• Baba ganoush
  • Clay baked onions
  • Easter soda bread cooked in a dutch oven
  • Pit roast Trout with fennel and tomato


Hogweed spiced pumpkin tortellini recipe and October Wildfood weekend course photos

We have a NEW  pasta recipe! Once you’ve tried this recipe you will never use another…it’s soooo simple and tastes great. Given to Chris by Italian friend Luisa, this easy pasta is great filled with warming Autumnal vegetables and served with wild herb butter. The recipe is below and some course photos from the excellent wild food weekend held in our wood 4th – 6th October.

Pumpkin and Hogweed spiced Tortellini with Ground Ivy butter sauce – serves 5

  • 5 eggspumpkin and hogweed tortellini
  • 500g pasta flour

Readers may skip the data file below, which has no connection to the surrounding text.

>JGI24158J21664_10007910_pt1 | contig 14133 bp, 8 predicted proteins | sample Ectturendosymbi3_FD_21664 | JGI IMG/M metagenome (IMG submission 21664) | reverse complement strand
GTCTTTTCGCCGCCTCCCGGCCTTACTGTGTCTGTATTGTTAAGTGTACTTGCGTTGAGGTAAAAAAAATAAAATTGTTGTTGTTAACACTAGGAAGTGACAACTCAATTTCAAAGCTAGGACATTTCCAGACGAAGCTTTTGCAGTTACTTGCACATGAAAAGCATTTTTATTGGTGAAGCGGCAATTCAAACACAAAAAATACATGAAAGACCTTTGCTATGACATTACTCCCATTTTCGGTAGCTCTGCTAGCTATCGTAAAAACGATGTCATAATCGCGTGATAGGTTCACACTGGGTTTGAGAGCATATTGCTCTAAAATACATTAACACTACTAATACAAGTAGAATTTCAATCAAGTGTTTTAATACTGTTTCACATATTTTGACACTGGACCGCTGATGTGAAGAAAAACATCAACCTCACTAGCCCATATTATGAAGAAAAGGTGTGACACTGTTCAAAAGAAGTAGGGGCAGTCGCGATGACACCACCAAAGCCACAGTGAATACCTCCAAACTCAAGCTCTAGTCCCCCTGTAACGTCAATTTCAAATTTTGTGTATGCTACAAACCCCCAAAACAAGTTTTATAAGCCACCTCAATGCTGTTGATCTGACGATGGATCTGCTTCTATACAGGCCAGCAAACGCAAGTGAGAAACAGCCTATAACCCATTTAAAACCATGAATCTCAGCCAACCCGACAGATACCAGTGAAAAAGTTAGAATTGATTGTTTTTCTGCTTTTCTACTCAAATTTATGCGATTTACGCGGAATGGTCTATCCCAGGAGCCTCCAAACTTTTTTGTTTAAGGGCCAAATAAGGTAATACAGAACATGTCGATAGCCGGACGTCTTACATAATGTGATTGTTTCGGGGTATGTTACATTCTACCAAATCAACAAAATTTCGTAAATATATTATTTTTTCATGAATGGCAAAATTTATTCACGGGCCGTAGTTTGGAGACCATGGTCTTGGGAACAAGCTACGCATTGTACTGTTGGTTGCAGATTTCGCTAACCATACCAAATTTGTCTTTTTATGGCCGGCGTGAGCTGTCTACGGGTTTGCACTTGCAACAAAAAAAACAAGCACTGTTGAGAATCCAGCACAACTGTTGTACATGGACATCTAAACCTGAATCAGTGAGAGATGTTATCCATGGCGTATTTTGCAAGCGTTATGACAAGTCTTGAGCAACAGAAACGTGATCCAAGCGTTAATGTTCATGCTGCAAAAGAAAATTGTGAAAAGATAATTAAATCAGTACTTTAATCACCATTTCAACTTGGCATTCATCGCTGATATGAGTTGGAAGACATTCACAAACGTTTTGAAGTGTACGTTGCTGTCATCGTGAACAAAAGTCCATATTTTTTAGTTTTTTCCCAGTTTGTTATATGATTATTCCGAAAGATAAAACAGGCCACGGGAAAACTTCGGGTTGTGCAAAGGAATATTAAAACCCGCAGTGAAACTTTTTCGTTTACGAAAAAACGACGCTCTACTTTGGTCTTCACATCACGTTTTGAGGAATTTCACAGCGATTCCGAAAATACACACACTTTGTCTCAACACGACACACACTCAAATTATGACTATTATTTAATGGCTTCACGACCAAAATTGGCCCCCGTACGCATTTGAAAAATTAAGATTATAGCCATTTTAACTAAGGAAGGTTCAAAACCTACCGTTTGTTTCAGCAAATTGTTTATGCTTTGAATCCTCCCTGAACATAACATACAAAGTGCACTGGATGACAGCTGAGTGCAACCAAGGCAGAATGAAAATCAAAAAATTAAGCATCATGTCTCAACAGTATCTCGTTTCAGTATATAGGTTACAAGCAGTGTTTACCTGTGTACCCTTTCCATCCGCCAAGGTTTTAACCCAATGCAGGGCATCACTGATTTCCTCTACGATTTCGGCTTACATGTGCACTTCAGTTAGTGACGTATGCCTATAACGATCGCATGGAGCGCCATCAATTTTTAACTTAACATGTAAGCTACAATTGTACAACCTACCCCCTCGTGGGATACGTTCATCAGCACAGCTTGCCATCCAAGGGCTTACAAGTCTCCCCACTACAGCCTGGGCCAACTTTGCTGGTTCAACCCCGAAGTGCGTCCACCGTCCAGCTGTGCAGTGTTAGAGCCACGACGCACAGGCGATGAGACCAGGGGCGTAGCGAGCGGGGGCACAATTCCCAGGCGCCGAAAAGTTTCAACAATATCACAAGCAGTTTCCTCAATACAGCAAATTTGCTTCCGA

• 600g peeled pumpkin cut in to small dice
  • 200g shallots peeled and chopped small
  • 150g butter diced
  • 2tbsp olive oil
  • 2tbsp Hogweed seeds roasted and ground (identification notes below)
  • 25 Ground Ivy leaves approx (identification notes below or you could use a few sage leaves)
  • 1 lemon

Put the flour in to a large bowl and make a well in the centre. Add the eggs and bring the mix together with a spoon. Knead the dough for 5 minutes until it is smooth then wrap it in cling film and leave in a cool place for ½ an hour. While the pasta is resting fry the shallots and pumpkin in the oil and a knob of butter butter for 5-10 minutes until soft adding the ground Hogweed seeds after about 2 minutes . Season with salt and pepper to taste. Stir well, mashing a little until it has a soft consistency. Set aside to cool.